Most employees are at-will; they can be fired for any reason or no reason at all. And intentionally misgendering a co-worker would be enough.
But, what if the employee objects on religious grounds? 🤔
I may have an answer for you. It comes from this federal court opinion issued yesterday. The judge started by citing Shakespeare:
What’s in a name? William Shakespeare suggested maybe not much, for “that which we call a rose, by any other name would smell as sweet.” But a transgender individual may answer that question very differently, as being referred to by a name matching one’s identity can provide a great deal of support and affirmation. This case involves the legal ramifications of [an employer’s] practical response to that philosophical question.
This case involves a music teacher who refused to refer to transgender students by the names his students (and their parents and healthcare providers) had selected due to his religious objections to being transgender. After he lost his job, he sued the school for failing to accommodate his religious beliefs under Title VII of the Civil Rights Act of 1964.
Title VII, which prohibits employment discrimination based on religion, makes it unlawful to refuse to accommodate an employee’s sincerely held religious beliefs or practices unless the accommodation would impose an undue hardship (more than a minimal burden on the operation of the business).
I read the court’s opinion — all 52 pages — and the Court assumed that the plaintiff sincerely held religious beliefs against referring to transgender students by their preferred names and pronouns.
Therefore, the burden shifts to the defendant to show that it cannot accommodate the plaintiff’s refusal to address transgender students by their preferred names and pronouns without creating an undue hardship. To meet its burden, the school introduced evidence that the plaintiff’s failure to address transgender students by the names and pronouns unduly interfered with its mission to educate students. Specifically, the plaintiff’s religious opposition to being transgender was at loggerheads with the defendant’s policy of respect for transgender students, which is grounded in supporting and affirming those students.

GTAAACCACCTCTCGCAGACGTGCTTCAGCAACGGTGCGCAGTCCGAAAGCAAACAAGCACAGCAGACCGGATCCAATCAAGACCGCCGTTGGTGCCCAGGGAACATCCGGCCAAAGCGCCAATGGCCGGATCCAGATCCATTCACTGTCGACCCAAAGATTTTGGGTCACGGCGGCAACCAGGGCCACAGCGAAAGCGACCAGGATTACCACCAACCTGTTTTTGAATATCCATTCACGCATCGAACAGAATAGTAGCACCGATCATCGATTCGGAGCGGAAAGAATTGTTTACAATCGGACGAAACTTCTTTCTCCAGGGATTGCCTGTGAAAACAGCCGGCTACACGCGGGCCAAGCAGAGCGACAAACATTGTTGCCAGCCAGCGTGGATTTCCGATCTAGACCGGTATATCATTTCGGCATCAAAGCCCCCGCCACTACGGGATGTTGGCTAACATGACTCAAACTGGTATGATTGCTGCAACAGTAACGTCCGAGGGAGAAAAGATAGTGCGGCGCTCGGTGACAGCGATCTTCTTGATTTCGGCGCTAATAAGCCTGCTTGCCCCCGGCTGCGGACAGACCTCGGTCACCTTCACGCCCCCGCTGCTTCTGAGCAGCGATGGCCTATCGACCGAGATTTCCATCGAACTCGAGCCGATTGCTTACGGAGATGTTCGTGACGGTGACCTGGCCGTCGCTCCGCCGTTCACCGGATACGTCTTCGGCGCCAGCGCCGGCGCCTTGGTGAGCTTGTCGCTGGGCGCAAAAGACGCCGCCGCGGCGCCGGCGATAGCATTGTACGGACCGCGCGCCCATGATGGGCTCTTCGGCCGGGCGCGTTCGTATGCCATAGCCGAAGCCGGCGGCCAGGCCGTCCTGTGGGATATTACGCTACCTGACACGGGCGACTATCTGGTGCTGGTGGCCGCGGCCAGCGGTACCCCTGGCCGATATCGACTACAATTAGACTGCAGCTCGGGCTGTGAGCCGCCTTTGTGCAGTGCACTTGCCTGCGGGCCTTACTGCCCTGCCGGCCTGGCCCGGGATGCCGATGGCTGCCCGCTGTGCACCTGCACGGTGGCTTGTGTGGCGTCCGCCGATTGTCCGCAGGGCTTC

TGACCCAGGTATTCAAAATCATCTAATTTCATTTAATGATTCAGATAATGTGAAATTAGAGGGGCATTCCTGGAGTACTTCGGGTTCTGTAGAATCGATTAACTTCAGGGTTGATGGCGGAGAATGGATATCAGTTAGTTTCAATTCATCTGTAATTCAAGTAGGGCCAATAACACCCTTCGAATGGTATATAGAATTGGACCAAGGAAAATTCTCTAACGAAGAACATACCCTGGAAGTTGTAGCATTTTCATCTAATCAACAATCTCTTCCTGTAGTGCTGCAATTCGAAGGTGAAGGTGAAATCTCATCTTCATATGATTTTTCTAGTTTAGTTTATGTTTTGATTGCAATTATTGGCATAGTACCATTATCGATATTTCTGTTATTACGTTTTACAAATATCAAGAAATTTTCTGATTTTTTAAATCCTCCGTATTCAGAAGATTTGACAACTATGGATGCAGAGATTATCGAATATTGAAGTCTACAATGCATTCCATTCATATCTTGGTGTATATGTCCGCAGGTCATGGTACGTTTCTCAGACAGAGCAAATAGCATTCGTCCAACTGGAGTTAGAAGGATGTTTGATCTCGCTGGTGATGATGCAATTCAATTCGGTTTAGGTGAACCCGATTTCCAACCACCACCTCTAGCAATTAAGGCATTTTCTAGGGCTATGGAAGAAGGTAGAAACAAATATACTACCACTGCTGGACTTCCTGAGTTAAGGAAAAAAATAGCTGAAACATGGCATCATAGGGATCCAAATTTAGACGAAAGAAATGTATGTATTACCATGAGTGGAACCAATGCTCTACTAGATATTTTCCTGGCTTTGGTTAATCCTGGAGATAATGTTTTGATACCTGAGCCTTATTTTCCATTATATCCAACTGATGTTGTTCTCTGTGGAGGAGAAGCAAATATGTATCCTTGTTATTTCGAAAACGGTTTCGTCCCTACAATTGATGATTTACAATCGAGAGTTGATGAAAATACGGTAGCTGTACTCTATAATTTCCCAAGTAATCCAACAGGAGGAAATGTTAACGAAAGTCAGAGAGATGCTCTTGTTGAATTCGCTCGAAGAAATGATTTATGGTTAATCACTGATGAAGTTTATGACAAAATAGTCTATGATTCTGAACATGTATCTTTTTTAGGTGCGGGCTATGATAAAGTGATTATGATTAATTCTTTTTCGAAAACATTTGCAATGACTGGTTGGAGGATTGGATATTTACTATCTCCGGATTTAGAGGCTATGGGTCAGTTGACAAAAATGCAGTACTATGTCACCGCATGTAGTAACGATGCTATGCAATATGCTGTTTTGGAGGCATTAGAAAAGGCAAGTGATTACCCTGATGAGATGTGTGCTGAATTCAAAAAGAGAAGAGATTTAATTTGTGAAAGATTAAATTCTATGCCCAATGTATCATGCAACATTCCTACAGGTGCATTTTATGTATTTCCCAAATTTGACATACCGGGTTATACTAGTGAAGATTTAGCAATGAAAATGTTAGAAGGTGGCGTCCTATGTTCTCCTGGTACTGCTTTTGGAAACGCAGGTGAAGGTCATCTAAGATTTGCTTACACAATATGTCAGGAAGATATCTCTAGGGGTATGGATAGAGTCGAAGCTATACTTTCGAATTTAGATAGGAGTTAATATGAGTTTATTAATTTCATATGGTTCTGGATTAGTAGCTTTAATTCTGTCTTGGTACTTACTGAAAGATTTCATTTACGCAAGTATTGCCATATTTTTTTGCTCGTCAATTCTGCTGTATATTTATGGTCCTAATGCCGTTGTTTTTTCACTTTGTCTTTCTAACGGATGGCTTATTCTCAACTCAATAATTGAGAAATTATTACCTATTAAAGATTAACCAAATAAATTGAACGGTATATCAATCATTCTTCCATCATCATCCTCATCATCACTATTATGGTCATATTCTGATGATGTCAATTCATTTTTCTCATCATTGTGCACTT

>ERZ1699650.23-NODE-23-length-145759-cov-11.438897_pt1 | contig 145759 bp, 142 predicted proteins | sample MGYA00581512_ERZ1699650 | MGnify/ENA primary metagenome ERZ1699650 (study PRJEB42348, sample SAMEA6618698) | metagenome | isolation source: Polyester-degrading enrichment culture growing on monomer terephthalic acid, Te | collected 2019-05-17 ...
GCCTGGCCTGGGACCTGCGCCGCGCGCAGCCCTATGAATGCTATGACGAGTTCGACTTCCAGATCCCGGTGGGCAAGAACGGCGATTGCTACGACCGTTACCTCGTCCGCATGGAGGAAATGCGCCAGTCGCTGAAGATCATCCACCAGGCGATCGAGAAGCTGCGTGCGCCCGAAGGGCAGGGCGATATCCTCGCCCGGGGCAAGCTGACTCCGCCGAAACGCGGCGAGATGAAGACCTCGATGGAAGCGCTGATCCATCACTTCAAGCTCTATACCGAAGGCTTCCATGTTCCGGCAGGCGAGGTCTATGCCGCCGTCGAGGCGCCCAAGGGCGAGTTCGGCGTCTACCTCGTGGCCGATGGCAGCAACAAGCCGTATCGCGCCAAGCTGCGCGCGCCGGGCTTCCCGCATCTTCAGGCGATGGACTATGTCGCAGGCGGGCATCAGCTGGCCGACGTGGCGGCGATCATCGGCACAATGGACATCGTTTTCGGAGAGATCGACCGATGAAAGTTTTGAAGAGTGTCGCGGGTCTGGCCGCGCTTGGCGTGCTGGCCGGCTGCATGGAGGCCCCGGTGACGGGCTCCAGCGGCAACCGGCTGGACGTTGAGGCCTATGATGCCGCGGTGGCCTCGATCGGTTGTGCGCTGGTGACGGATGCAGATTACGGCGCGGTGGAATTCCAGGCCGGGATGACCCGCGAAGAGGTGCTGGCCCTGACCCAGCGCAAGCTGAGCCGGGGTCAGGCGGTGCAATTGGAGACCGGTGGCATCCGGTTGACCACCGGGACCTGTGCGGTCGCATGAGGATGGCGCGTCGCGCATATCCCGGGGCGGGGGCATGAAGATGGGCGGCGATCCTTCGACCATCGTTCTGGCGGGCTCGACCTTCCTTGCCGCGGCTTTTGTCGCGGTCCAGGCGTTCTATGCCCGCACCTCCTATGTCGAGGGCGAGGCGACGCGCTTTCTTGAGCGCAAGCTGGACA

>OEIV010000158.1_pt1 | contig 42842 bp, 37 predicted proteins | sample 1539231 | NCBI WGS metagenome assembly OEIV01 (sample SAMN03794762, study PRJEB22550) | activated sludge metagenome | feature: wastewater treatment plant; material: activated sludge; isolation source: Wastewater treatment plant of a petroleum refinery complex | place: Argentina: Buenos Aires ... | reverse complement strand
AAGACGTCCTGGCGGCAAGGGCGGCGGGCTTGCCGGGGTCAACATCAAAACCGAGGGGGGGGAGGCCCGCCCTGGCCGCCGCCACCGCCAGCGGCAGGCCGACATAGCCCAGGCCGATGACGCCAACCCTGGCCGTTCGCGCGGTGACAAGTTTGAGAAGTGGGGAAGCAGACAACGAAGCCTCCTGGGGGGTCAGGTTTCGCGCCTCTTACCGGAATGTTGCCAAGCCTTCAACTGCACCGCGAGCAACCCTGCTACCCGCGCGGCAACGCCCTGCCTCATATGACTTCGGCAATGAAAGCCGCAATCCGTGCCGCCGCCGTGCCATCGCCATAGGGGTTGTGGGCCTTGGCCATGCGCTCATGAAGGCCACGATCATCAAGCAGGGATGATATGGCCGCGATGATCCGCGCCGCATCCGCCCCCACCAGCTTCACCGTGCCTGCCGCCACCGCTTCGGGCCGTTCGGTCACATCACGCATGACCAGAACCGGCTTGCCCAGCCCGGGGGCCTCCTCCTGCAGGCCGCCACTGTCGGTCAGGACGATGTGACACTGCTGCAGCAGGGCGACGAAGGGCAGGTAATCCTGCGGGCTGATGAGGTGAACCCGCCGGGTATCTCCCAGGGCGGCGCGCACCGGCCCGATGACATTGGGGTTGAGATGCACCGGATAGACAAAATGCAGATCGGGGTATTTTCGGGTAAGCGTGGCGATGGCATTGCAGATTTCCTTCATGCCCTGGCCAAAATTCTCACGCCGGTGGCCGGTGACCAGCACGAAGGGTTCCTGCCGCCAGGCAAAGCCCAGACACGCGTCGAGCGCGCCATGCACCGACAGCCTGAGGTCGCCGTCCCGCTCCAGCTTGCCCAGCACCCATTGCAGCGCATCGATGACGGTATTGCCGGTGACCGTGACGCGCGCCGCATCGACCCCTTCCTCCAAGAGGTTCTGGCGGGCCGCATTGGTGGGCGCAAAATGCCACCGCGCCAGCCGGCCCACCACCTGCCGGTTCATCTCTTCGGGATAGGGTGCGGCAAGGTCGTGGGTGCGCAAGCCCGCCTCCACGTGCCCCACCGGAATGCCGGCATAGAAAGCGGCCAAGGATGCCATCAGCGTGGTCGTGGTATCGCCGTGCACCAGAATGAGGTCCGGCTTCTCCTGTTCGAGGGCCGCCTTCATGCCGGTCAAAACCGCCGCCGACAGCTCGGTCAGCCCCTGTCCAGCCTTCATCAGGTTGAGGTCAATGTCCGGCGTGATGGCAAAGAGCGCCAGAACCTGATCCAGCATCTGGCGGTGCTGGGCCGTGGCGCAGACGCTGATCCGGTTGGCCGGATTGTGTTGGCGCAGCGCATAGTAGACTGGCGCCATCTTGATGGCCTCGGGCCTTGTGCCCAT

Well, actually, at one point, the two sides appeared to have a compromise. They agreed that the plaintiff would refer to all students by their last names only. However, after several students complained, the school later rescinded the policy. Additionally, the plaintiff did not dispute that refusing to affirm transgender students in their identity can cause emotional harm, which will likely repeat each time a new transgender student joins his class (or, as the case may be, chooses not to enroll in music or orchestra classes solely because of his behavior). Allowing this to go unchecked could have resulted in a student asserting a Title IX claim against the school. Would the student have prevailed? Unclear. But the court noted that the mere risk and expense associated with the lawsuit established undue hardship.
Thus, there was no duty to accommodate. Defendant wins.
Unless you operate a school, there are different facts and circumstances attendant to an employee’s refusal to address a co-worker by the co-worker’s preferred pronouns. However, I do see some parallels:
- Your business promotes dignity, respect, and inclusion. Intentionally misgendering does not comport.
- An intentionally misgendered employee may suffer emotional harm.
- An intentionally misgendered employee may complain and eventually assert a Title VII claim for sex discrimination.
I’m struggling to see how an employer can reasonably accommodate an employee who refuses to address transgender co-workers by their names/pronouns due to his religious objections to being transgender.
If you’ve encountered this issue and worked through it successfully, please email me and let me know.